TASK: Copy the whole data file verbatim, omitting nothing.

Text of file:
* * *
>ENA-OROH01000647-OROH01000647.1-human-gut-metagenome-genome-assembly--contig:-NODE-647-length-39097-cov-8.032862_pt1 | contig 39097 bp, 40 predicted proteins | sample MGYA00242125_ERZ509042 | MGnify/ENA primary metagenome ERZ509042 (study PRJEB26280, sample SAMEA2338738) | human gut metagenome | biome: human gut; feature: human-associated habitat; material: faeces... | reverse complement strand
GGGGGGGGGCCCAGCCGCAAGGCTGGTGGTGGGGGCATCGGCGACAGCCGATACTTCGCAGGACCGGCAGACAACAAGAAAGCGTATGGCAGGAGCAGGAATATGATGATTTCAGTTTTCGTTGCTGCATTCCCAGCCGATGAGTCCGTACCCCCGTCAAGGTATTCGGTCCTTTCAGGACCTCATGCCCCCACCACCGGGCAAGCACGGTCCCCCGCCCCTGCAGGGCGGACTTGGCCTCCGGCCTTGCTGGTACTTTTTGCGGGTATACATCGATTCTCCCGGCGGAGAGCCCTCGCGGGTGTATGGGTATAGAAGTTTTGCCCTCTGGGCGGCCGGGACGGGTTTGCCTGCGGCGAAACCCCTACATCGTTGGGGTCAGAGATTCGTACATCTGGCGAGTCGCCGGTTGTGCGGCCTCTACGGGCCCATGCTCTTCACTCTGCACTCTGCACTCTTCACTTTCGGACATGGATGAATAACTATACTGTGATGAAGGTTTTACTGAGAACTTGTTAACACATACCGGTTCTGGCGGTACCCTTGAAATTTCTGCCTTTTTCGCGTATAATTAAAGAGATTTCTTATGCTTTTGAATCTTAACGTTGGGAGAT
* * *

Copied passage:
>ENA-OROH01000647-OROH01000647.1-human-gut-metagenome-genome-assembly--contig:-NODE-647-length-39097-cov-8.032862_pt1 | contig 39097 bp, 40 predicted proteins | sample MGYA00242125_ERZ509042 | MGnify/ENA primary metagenome ERZ509042 (study PRJEB26280, sample SAMEA2338738) | human gut metagenome | biome: human gut; feature: human-associated habitat; material: faeces... | reverse complement strand
GGGGGGGGGCCCAGCCGCAAGGCTGGTGGTGGGGGCATCGGCGACAGCCGATACTTCGCAGGACCGGCAGACAACAAGAAAGCGTATGGCAGGAGCAGGAATATGATGATTTCAGTTTTCGTTGCTGCATTCCCAGCCGATGAGTCCGTACCCCCGTCAAGGTATTCGGTCCTTTCAGGACCTCATGCCCCCACCACCGGGCAAGCACGGTCCCCCGCCCCTGCAGGGCGGACTTGGCCTCCGGCCTTGCTGGTACTTTTTGCGGGTATACATCGATTCTCCCGGCGGAGAGCCCTCGCGGGTGTATGGGTATAGAAGTTTTGCCCTCTGGGCGGCCGGGACGGGTTTGCCTGCGGCGAAACCCCTACATCGTTGGGGTCAGAGATTCGTACATCTGGCGAGTCGCCGGTTGTGCGGCCTCTACGGGCCCATGCTCTTCACTCTGCACTCTGCACTCTTCACTTTCGGACATGGATGAATAACTATACTGTGATGAAGGTTTTACTGAGAACTTGTTAACACATACCGGTTCTGGCGGTACCCTTGAAATTTCTGCCTTTTTCGCGTATAATTAAAGAGATTTCTTATGCTTTTGAATCTTAACGTTGGGAGAT